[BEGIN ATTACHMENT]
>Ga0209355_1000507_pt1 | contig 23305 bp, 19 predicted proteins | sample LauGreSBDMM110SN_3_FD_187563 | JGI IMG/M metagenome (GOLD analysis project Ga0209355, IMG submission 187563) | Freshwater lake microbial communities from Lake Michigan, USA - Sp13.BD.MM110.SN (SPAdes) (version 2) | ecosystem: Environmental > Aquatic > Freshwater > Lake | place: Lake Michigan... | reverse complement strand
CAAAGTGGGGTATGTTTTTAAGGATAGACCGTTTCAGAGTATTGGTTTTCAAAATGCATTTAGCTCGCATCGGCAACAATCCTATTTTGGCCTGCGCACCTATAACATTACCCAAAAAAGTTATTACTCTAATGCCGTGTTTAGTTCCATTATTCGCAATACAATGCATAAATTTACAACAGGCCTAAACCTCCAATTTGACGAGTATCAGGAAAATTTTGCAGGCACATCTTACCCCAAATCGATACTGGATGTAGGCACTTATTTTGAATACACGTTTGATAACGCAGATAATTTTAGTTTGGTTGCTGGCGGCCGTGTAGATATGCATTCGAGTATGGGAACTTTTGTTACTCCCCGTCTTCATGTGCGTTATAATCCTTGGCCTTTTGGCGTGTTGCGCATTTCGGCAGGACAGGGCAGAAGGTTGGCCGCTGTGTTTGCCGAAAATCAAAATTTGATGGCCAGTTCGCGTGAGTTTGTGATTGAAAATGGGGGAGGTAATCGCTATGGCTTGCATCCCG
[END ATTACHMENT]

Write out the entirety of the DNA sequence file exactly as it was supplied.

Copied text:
>Ga0209355_1000507_pt1 | contig 23305 bp, 19 predicted proteins | sample LauGreSBDMM110SN_3_FD_187563 | JGI IMG/M metagenome (GOLD analysis project Ga0209355, IMG submission 187563) | Freshwater lake microbial communities from Lake Michigan, USA - Sp13.BD.MM110.SN (SPAdes) (version 2) | ecosystem: Environmental > Aquatic > Freshwater > Lake | place: Lake Michigan... | reverse complement strand
CAAAGTGGGGTATGTTTTTAAGGATAGACCGTTTCAGAGTATTGGTTTTCAAAATGCATTTAGCTCGCATCGGCAACAATCCTATTTTGGCCTGCGCACCTATAACATTACCCAAAAAAGTTATTACTCTAATGCCGTGTTTAGTTCCATTATTCGCAATACAATGCATAAATTTACAACAGGCCTAAACCTCCAATTTGACGAGTATCAGGAAAATTTTGCAGGCACATCTTACCCCAAATCGATACTGGATGTAGGCACTTATTTTGAATACACGTTTGATAACGCAGATAATTTTAGTTTGGTTGCTGGCGGCCGTGTAGATATGCATTCGAGTATGGGAACTTTTGTTACTCCCCGTCTTCATGTGCGTTATAATCCTTGGCCTTTTGGCGTGTTGCGCATTTCGGCAGGACAGGGCAGAAGGTTGGCCGCTGTGTTTGCCGAAAATCAAAATTTGATGGCCAGTTCGCGTGAGTTTGTGATTGAAAATGGGGGAGGTAATCGCTATGGCTTGCATCCCG